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Mdma Clinical Trials

Family and Adolescent Motivational Incentives for Leveraging Youth

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Id: NCT01736995

Organisation Name: Oregon Research Institute

Overal Status: Completed

Start Date: July 2012

Last Update: May 2, 2018

Lead Sponsor: Oregon Research Institute

Brief Summary: Research has provided support for the efficacy of cognitive-behavioral and family interventions for adolescent substance use disorders (SUD), HIV-risk behaviors, and related problems. Despite support for these interventions, substantial heterogeneity in treatment outcomes and high relapse rates has been consistently found across studies. Such variability highlights the need for innovative strategies to broaden the impact and strengthen the durability of effects of adolescent substance abuse treatments. Over the past two decades, research has shown the positive effects of contingency management (CM) methods on reductions in substance use and other problem behaviors. When combined with evidence-based practices, emerging research suggests that CM integration may also be effective for adolescent substance abusers. The proposed Stage II efficacy trial examines the integration of CM with two empirically-supported interventions: group MET/CBT and FFT. By comparing two intervention modalities (group vs. family, the study provides a unique opportunity to examine the robustness of the effects of CM across established adolescent treatments, and to compare change mechanisms that may account for treatment outcomes. In the proposed research, substance abusing adolescents (n = 160) will be randomly assigned either to FFT or group MET/CBT. Random assignment will also be used to determine whether or not youth will receive a CM condition that provides incentives for abstinence (i.e., clean urine screens) and treatment participation. The primary aim of the study is to examine the efficacy of an integrated CM intervention for the two evidence-based treatments for adolescents, MET/CBT and FFT, compared to these treatments without CM on drug abuse abstinence (a) during treatment (i.e., speed of effects) and (b) at post-treatment follow-up assessments (i.e., durability of effects). A second aim of the study is to evaluate the effects of CM on hypothesized mediators of the intervention effects in the MET/CBT and the FFT conditions. The investigators anticipate that the CM conditions, compared to the nonCM conditions, are more likely to accelerate the adolescent's motivation (1) to achieve abstinence, to attend and participate in treatment, and to complete homework assignments. The investigators will also examine the effects of the interventions on HIV-risk behaviors and expect that CM will demonstrate the largest reductions in HIV-risk behaviors compared to the nonCM conditions.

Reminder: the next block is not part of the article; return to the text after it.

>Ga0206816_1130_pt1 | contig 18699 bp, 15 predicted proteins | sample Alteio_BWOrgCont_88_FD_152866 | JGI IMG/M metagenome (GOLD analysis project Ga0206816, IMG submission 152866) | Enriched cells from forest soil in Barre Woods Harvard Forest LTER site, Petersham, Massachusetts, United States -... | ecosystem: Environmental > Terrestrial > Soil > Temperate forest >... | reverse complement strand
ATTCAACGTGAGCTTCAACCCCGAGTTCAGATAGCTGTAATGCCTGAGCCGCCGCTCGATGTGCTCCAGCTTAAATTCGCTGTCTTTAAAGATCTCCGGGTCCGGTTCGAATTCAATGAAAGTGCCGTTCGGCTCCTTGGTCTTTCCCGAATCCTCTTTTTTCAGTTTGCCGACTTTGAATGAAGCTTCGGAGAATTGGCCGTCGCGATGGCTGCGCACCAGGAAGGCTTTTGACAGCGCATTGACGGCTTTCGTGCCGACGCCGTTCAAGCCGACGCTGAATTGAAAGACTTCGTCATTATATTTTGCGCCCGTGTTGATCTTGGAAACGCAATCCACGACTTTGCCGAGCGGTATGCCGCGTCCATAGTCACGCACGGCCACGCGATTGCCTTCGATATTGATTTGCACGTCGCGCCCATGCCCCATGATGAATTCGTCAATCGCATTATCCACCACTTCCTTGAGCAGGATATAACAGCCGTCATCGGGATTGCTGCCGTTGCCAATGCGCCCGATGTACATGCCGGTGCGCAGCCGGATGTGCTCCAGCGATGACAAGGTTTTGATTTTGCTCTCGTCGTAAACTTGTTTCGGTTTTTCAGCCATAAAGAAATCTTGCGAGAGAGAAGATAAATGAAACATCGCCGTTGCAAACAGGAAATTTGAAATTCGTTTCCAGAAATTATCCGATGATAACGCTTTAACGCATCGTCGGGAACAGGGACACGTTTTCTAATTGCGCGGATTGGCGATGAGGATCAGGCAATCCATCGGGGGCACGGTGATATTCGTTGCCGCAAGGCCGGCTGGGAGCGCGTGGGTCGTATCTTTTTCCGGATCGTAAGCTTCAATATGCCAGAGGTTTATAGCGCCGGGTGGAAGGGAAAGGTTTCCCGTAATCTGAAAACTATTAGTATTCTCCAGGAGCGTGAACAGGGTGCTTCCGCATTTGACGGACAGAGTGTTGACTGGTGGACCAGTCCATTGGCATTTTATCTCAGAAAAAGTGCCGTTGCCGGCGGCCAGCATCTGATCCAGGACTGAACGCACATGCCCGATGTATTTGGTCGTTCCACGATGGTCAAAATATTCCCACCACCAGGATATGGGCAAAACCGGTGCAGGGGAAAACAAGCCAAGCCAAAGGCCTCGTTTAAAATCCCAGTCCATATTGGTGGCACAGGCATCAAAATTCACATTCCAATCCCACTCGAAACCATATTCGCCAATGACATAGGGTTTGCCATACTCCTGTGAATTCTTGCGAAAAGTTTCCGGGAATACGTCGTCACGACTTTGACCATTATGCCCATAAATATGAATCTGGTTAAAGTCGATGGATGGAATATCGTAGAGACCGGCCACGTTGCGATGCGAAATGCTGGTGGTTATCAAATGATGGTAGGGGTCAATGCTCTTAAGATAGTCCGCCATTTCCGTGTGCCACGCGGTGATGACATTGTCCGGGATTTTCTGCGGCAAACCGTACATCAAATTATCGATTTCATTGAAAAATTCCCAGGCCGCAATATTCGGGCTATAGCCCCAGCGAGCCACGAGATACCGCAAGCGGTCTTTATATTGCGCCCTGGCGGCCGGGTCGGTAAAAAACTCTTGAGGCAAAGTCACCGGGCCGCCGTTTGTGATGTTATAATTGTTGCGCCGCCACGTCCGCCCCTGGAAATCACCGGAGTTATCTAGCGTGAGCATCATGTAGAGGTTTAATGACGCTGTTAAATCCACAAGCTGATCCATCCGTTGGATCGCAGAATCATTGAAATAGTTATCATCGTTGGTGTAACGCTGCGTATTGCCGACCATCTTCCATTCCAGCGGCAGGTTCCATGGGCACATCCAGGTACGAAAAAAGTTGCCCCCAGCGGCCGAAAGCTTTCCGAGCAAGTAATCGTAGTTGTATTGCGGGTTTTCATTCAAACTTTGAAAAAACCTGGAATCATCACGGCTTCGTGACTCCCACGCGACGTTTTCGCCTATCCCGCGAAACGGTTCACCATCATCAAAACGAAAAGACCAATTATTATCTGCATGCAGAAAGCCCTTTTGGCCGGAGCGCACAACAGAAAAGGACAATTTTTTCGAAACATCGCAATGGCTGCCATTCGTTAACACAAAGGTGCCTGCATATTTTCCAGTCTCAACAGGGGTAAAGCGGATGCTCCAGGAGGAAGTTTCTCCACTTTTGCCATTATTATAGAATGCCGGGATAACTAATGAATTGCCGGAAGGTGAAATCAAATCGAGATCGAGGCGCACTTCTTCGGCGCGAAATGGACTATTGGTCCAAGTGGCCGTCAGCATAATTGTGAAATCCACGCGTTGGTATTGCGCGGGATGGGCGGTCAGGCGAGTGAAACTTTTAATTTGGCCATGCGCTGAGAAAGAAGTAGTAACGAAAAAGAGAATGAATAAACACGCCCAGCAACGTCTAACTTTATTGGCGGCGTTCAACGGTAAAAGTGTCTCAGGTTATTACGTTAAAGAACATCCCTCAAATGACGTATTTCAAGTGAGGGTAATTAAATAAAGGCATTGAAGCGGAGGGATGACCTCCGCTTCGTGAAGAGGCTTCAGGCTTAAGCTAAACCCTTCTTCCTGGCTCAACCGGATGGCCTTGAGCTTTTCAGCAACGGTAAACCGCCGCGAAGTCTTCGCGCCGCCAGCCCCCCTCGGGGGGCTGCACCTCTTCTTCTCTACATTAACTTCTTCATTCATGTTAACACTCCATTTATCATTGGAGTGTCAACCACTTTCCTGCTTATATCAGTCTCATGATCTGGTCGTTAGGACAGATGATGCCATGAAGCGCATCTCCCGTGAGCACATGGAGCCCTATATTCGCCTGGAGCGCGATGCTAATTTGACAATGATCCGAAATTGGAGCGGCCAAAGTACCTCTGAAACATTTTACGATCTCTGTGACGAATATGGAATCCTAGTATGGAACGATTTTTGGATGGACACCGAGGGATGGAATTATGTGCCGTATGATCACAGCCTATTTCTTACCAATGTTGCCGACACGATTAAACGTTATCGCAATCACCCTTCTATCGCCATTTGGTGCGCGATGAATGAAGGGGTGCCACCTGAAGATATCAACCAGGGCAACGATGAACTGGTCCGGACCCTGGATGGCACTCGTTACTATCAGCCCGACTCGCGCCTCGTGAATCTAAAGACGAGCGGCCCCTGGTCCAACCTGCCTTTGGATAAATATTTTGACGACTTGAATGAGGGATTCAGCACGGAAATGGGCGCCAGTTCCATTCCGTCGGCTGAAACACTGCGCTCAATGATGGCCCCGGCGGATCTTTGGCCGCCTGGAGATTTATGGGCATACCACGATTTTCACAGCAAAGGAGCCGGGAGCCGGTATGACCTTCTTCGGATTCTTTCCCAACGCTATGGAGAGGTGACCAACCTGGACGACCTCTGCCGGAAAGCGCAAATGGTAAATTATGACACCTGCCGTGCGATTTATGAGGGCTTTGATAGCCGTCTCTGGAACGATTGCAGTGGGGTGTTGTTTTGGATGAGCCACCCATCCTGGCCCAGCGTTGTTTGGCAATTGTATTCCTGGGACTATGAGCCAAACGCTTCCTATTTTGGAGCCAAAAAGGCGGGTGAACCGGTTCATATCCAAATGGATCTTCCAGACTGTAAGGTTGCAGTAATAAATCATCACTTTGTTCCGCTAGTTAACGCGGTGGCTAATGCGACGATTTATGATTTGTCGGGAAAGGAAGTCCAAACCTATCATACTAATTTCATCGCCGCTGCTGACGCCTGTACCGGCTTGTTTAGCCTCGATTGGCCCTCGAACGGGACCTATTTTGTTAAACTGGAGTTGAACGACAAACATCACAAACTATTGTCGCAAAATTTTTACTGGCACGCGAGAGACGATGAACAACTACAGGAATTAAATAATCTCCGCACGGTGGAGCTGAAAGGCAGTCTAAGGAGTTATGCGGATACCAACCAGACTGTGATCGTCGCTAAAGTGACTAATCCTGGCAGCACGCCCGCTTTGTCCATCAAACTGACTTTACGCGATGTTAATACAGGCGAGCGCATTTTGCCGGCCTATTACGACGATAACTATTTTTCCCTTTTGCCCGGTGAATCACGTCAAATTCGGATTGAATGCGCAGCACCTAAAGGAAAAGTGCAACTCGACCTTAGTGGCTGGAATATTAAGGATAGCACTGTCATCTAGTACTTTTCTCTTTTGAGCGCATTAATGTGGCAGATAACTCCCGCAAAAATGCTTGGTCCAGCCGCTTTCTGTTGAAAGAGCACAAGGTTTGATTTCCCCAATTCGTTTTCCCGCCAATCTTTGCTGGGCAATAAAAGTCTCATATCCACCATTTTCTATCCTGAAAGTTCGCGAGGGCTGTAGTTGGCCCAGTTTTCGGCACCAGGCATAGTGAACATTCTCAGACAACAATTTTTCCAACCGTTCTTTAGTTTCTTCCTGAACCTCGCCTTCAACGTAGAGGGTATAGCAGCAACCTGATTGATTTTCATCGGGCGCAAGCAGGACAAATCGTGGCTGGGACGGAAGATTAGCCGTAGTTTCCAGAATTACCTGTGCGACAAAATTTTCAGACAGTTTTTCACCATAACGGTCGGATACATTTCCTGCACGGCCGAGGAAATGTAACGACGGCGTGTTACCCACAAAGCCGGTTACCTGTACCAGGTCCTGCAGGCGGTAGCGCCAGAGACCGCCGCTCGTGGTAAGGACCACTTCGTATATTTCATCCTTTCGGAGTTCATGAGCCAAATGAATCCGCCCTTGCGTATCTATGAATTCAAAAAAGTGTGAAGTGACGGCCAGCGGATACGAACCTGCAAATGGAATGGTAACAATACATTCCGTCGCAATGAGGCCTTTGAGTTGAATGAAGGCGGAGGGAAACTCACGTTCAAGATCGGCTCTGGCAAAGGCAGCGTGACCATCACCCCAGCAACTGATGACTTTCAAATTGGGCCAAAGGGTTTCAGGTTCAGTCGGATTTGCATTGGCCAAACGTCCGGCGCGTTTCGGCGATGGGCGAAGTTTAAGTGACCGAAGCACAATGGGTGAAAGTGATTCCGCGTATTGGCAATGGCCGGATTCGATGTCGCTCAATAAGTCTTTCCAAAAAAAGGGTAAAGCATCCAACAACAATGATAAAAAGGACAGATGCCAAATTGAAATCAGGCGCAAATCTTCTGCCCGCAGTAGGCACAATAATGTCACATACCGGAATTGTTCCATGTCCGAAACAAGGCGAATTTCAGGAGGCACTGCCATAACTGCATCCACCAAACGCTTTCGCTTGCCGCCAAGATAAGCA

• Substance-Related Disorders

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